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Wellbeing in the law 2015

News

Cite as: April 2015 89 (4) LIJ, p.26

New tailored workshops will help firms manage staff suffering depression and anxiety.

Wellbeing workshops tailored to small and intermediate law firms are to be rolled out this year with the aim of developing a legal workforce with good mental health.

A joint initiative of the Wellbeing and the Law (WATL) foundation and the Black Dog Institute, the workshops will help firms manage staff suffering anxiety and depression and work towards prevention.

The LIV’s mental health project manager, lawyer Laura Helm, said the three-hour workshops will give a practical overview of mental health issues, necessary policies, handling staff disclosures, obligations, managing a return to work and work adjustments.

The tailored workshop program is one of several planned initiatives targeting different sectors of the legal community that has come out of the LIV’s 2014 report Mental Health and the Legal Profession: A Preventative Strategy (http://tinyurl.com/psbrun6).

The report said promoting mental health and wellbeing and managing depression and anxiety is no one person or organisation’s responsibility. Rather, this falls on a collective of individuals, family and friends, employers, educational institutions and jurisdictional stakeholders.

Mental health first aid

A second initiative, dependent on funding, is mental health first aid training specifically for lawyers by Mental Health First Aid Australia.

“The vision is for employees to do this and be mental health first aid officers in the workplace,” Ms Helm said.

Goals beyond initial immediate help and support, together with encouragement to seek appropriate professional help, include improving the mental health literacy of lawyers and raising awareness of individual risk factors for themselves and their colleagues.

“The research shows this increases help-seeking behaviour, decreases stigma and people have more awareness about when it is time to go to a professional,” Ms Helm said.

LIV Legal Fun Run

Another initiative is relaunching the annual LIV Legal Fun Run as a mental health awareness event. It would be part of a health promotion campaign aimed at younger lawyers with a work-life balance workshop series emphasising the benefits of exercise, good nutrition and sleep.

Ms Helm said this is in keeping with emphasising a healthy lifestyle to counter mental health issues.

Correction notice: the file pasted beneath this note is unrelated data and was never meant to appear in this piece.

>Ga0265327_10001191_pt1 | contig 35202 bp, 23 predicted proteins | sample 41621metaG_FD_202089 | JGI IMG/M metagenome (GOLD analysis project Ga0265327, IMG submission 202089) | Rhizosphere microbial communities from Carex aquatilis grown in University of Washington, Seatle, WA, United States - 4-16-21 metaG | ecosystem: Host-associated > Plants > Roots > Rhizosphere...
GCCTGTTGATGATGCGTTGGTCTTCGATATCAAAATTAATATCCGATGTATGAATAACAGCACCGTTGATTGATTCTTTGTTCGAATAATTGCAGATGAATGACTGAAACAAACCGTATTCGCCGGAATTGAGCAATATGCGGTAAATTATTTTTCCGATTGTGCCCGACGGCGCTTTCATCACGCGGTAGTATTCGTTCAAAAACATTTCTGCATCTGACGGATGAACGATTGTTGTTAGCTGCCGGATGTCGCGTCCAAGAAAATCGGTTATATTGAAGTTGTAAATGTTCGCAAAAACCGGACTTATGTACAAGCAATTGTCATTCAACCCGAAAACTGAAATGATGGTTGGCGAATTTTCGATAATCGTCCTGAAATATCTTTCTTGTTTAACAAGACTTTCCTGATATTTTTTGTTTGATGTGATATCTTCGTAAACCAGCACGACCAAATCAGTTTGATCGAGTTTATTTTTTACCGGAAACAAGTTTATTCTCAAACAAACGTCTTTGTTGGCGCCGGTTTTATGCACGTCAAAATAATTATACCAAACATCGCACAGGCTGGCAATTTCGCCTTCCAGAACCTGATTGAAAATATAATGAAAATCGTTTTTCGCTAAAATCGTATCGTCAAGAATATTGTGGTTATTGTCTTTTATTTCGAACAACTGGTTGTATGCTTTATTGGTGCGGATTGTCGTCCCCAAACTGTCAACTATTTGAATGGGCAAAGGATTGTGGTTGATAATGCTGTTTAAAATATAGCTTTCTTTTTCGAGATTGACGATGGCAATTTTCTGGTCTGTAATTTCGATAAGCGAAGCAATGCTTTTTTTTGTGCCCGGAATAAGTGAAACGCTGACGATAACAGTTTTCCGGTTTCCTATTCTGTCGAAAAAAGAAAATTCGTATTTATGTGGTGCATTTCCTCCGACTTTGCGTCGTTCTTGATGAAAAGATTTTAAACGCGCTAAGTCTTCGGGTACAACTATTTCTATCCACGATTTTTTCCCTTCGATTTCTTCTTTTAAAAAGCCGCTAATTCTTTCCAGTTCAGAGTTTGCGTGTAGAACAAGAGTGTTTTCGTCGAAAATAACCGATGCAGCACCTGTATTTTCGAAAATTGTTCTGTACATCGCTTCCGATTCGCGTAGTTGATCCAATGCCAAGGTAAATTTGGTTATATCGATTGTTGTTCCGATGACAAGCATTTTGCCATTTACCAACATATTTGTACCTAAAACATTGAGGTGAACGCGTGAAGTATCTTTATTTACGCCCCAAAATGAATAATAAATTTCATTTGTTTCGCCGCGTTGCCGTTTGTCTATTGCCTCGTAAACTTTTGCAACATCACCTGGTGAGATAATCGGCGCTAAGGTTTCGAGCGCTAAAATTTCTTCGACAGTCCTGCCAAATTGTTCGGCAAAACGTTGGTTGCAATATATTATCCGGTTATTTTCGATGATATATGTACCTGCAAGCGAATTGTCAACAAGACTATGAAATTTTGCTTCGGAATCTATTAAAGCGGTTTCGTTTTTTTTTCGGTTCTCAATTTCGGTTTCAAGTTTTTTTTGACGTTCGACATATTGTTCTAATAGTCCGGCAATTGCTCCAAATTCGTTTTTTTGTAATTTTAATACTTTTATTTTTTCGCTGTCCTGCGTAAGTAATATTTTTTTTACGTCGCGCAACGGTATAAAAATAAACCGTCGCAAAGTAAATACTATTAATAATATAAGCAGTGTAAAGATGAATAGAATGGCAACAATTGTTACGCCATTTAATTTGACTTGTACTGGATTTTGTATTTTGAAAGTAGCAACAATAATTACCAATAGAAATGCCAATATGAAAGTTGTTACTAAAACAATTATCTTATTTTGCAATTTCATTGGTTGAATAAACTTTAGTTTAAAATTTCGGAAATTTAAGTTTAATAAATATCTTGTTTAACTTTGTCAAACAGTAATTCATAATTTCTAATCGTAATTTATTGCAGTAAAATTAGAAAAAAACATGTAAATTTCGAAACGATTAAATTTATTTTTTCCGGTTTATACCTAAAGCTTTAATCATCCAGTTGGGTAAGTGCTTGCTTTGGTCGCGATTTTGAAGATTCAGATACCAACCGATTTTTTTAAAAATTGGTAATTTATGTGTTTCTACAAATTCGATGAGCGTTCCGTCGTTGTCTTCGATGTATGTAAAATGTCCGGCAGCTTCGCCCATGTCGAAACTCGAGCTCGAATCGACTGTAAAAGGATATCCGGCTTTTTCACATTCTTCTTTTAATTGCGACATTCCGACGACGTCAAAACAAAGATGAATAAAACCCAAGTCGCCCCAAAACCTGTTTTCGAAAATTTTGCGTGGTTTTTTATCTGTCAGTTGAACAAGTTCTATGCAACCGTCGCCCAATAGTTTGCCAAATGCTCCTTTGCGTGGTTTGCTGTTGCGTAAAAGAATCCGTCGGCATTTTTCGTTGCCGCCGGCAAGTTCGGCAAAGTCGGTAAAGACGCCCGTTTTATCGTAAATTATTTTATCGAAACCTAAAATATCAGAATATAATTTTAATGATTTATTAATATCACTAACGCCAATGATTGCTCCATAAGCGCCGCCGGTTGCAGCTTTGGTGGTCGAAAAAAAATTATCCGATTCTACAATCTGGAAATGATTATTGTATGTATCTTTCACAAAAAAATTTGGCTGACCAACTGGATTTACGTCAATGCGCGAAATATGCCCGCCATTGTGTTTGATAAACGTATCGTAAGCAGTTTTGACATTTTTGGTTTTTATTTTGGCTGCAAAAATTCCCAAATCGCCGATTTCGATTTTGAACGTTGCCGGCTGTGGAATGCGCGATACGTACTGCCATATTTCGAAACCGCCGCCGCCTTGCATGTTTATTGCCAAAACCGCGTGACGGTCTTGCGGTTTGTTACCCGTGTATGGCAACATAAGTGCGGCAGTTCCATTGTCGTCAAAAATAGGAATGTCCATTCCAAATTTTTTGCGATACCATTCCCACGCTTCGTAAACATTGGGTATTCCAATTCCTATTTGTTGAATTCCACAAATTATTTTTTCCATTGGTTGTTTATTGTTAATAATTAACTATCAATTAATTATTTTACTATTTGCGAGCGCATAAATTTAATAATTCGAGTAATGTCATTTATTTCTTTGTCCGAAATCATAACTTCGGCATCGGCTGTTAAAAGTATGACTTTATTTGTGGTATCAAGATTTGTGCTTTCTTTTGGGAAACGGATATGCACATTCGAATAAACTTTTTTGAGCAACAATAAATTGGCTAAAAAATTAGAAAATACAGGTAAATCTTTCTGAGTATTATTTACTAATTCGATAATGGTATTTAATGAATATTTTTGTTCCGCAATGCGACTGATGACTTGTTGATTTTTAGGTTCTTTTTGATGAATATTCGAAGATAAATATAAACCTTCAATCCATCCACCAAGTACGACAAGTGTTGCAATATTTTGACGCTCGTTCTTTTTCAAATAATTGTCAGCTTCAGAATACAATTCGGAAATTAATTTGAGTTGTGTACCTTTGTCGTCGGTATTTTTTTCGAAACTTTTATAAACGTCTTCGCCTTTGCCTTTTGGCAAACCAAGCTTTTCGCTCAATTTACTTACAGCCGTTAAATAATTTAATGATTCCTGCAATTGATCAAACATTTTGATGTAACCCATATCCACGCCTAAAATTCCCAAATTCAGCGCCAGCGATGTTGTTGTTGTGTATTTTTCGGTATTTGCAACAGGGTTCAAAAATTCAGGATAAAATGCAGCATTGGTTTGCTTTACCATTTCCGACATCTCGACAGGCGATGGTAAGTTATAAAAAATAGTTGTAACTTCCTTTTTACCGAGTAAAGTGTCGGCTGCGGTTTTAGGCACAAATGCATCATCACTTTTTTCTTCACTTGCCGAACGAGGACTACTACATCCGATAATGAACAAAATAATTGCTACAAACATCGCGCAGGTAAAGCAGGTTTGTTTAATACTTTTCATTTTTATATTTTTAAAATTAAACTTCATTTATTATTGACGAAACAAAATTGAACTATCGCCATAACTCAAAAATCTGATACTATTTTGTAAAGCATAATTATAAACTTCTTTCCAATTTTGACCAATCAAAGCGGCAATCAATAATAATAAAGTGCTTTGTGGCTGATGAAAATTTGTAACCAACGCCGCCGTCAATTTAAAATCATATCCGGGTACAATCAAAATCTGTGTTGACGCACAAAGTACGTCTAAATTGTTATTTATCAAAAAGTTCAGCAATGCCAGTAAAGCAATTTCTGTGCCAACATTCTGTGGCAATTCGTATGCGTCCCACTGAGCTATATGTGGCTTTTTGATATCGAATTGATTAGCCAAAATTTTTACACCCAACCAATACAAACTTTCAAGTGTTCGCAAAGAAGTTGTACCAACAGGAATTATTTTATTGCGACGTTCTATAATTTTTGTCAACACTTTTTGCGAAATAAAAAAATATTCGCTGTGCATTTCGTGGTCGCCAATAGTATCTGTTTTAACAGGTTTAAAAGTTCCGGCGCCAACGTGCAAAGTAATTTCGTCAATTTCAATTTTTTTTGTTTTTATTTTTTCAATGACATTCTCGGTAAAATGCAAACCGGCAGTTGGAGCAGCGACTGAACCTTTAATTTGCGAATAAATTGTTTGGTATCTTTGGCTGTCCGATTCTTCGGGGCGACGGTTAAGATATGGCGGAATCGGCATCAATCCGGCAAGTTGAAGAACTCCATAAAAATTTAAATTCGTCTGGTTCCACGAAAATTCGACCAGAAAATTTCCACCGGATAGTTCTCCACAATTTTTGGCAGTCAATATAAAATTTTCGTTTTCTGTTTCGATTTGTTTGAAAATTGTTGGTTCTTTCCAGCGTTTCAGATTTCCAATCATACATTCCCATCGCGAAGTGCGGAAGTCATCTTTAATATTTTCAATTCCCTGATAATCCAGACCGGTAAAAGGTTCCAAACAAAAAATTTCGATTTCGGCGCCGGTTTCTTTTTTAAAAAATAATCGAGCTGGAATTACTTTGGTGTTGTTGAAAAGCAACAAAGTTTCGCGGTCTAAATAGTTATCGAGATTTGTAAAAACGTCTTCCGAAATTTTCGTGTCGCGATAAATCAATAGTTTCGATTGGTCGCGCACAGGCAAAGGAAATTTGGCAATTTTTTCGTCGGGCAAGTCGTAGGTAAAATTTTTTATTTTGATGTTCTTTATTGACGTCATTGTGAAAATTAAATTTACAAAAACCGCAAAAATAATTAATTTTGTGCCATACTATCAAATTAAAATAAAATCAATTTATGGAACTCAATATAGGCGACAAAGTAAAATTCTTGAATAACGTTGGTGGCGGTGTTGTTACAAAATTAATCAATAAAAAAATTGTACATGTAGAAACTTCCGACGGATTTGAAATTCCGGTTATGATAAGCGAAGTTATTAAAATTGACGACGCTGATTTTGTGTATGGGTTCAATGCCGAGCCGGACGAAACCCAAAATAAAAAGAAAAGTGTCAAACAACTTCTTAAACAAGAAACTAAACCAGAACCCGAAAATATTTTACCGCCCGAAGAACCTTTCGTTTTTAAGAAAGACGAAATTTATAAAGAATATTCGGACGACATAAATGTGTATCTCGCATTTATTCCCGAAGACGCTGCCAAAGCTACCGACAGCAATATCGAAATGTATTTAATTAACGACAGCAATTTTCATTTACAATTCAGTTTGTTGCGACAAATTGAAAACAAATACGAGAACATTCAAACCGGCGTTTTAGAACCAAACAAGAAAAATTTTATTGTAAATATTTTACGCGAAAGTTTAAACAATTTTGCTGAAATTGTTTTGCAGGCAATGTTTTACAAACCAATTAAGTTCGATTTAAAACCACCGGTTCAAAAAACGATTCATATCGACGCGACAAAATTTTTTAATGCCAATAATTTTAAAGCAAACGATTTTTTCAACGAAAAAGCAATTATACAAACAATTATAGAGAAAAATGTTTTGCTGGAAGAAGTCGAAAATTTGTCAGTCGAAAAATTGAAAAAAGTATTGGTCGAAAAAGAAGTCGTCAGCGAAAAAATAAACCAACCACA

Otherwise, the Vic Lawyers’ Health Line has been expanded with a psychologist available around the clock for LIV members.

“If you feel like you need professional help but don’t know what you need, it offers up to three confidential counselling sessions, either on the phone or face to face,” Ms Helm said.

There is also a new website with resources for lawyers, family, colleagues, managers and employers (www.viclawyershealth.com.au).

Separate to the initiatives, WATL will engage more broadly with the legal community to help remove the stigma that exists with mental health issues. A range of speaking engagements by WATL ambassadors and board members is planned. With LIV support, WATL will also hold lunches with law firms and barristers’ clerks where they can hear first-hand from ambassadors and learn about WATL’s programs.

Ultimately, WATL, whose patron is Chief Justice Marilyn Warren, aims to see more stakeholders involved in its governance through membership and representation on the board – until such a time as health and wellbeing is second nature across the legal profession and the organisation is no longer necessary.

Lawyers’ personality

A Brain & Mind Research Institute survey found almost one third of solicitors and one in five barristers suffered from clinical depression. And while most lawyers cope with stress – some even thrive on it – for others, its symptoms can lead to anxiety and depression.

What determines whether stress becomes distress is complex, with other life stressors such as relationship breakdown and bereavement contributing; so, too, an individual’s personality, coping strategies and working environment.

The attributes that can characterise a good lawyer – achievement-oriented, rational analysis, materialism, competitiveness to the point of aggressiveness, emphasising rights rather than an ethic of care, for instance – can also impact negatively on mental health.

Raising awareness of this potential impact on wellbeing, risk factors and identifying when help is needed, plus stress management and resilience training, are part of the LIV strategy, as outlined in the 2014 report.

It said work environment issues – bullying, aggression, discrimination and unreasonable expectations, for example – must be addressed too.

The report recommends encouraging legal employers to adopt preventative strategies “to ensure that working as a lawyer has a health enhancing impact” and to implement policies and practices to prevent and manage mental illness arising in the workplace.

A change in behaviour and attitudes is needed, along with safe working environments, Ms Helm said.

“A lot of initiatives were just focusing on the individual. A key message is that is not enough, it is about doing it at all levels simultaneously, about the benefits of a whole of profession approach for cultural change.”

For help: Vic Lawyers Health Line 24 hours ph 1300 664 744, www.viclawyershealth.com.au.

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